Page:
Territory Stories

Debates Day 1 - Tuesday 23 November 1999



Debates Day 1 - Tuesday 23 November 1999

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Parliamentary Record 20


Debates for 8th Assembly 1997 - 2001; ParliamentNT; Parliamentary Record; 8th Assembly 1997 - 2001




Made available by the Legislative Assembly of the Northern Territory





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Legislative Assembly of the Northern Territory

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Attribution International 4.0 (CC BY 4.0)

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Legislative Assembly of the Northern Territory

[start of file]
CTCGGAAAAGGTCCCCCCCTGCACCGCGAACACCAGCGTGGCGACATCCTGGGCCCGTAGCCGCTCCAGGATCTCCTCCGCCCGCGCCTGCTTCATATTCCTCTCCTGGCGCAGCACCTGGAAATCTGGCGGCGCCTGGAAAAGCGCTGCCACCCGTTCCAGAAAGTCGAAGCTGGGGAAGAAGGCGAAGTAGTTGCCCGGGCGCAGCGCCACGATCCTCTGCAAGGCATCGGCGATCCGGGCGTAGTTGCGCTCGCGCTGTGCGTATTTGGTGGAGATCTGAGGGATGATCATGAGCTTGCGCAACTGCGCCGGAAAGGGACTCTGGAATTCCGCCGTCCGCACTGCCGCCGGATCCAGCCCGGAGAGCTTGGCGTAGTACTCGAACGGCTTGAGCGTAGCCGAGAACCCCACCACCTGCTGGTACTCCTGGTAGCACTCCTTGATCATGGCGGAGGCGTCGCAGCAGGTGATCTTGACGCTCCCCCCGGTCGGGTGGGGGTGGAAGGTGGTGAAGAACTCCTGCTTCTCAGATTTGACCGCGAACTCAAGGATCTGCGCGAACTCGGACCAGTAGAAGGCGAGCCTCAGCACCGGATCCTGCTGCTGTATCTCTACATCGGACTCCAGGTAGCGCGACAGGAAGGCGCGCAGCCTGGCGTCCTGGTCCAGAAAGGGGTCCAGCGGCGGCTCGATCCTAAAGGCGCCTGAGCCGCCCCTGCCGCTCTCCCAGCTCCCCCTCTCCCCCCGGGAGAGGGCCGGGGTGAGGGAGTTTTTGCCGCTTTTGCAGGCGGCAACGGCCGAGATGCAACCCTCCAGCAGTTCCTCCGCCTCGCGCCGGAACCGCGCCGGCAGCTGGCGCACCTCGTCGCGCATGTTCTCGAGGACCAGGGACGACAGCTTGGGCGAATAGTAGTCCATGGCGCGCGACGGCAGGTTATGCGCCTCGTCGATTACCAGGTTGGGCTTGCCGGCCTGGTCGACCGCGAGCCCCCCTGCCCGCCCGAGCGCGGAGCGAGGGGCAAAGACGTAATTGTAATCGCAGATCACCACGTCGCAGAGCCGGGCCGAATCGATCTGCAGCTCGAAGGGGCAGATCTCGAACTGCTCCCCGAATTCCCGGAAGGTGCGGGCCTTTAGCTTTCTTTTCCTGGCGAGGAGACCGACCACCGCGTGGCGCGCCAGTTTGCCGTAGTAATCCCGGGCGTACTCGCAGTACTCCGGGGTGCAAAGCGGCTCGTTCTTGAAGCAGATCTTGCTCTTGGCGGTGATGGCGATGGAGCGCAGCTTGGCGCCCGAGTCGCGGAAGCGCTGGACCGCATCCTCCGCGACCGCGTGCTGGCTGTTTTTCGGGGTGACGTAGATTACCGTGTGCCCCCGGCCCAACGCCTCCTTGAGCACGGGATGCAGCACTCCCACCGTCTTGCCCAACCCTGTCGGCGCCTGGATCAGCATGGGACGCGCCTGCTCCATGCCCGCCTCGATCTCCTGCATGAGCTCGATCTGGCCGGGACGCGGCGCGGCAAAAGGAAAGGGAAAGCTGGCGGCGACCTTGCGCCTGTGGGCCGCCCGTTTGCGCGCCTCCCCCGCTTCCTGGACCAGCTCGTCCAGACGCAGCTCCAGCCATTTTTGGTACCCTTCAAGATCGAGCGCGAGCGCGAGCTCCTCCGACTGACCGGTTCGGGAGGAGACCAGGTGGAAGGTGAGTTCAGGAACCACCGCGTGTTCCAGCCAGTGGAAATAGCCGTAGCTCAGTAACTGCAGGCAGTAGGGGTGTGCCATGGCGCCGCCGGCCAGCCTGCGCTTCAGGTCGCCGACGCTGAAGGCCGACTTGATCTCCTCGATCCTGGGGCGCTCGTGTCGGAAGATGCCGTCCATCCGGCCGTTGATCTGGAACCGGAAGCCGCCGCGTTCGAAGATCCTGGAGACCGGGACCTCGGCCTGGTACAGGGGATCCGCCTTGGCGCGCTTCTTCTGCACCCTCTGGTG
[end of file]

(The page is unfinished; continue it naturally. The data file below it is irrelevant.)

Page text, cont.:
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DEBATES - Tuesday 23 November 1999 documentation and the Deputy Chief Minister on the delivery of Foundation No 5. Mr TOYNE (Stuart): Mr Deputy Speaker, its good to see were finally getting there. Ive been looking through the statements that have come out so far during this exercise for a truly coherent view of how technology will develop in the Territory and how the Territory will fully utilise and come to terms with the sort of technologies that were talking about in the telecommunications and IT area. I still cant see any clear vision of how that relationship is going to work in the Northern Territory. I find it somewhat disturbing that the only attempt to broadly define a relationship to IT&T and the so-called knowledge economy occurs in a purely economic context. If you look at the way in which these technologies are going to impact on our society in the foreseeable future, its quite clear that the impact will be much wider than purely an economic one. It is already impacting on all aspects of government activity, not simply economic development, which is an important area, but also in the delivery of education and the delivery of health. Virtually every government service has to be looked at in a broad and visionary way if youre going to have a vision statement. When Im talking about these sorts of issues, I always come back to a very powerful word - networking. The thing that these technologies do more than anything else is create networks. They create them in many different senses of the word. They create them as an arrangement o f ... Mr DEPUTY SPEAKER: Order! Members will please refrain from talking while they are coming into the Chamber. Mr TOYNE: The first and probably the most obvious way in which you can talk about these technologies in the sense of networking is that they are created as electronic and physical networks. A common problem for people attempting to apply these technologies to some sort of social purpose is that its often taken as the starting point for any development. So what you end up with is a huge amount of effort put into discussing one technology option versus another, and very littie effort is put into the issues of how that interfaces with the activities that its being applied to. The IT&T industries themselves have acknowledged that in the creation of second-order companies who are specialising not in the actual rolling out and implementation of IT and telecommunications initiatives, but more in the strategic issues, you have to apply the use of a technology once it goes into a context. And were finding more and more that its those strategic companies that are influencing the industry and the pace at which this technology is used more and more. But thats still only the simplest form in which you could apply the term networking to this type of development. The obvious and proper starting point in considering any IT&T development on a very broad scale for the future of the Northern Territory is not the actual equipment, and not the different protocols by which it might work The crucial thing is, what are the activities you are trying to promote within our area of jurisdiction? When you look at it in that way, you suddenly start to see linkages between groups of people, cultures, countries, and government systems. In each of those, its going to take a very specialised development in order to make the technology fully realise its potential. There is some very sobering research out there about the overall impact of IT on productivity. Despite the fact that three trillion dollars have been spent on IT development world wide, something of that order, there has been zero increase in productivity overall demonstrated by some broad studies that have been done. Which just means for every time a gain is realised out of the use of these technologies, there has been other counter balancing occasions where it has either reduced productivity or not had any affect whatsoever. It is these issues that I would like to see in a vision statement. I would like to see which groups of people we are trying to link together in a stronger way. We have remote areas in the Territory, we have urban areas. They are often very different in terms of world view, the aims and the priorities that have been followed in those different areas, and the moment you link those with technology, you create a whole social interaction which has to be managed. We saw that time and time again with the trial activities that were set up though Tanimi network, where the very fact that two groups were interacting from two totally different environments and, more importantly, from two totally different world views, created a whole range of very challenging problems to be worked through before the overall activity became viable or effective. It is that sense that we would have to take on and be guided by because the Territory, as we hear quite often in the Chamber, has a huge diversity of groups. It is also in a very diverse region of the world. We are probably as isolated from the rest of Australia in a lot of ways as we are different to South-East Asia. There are quite distinct 4788

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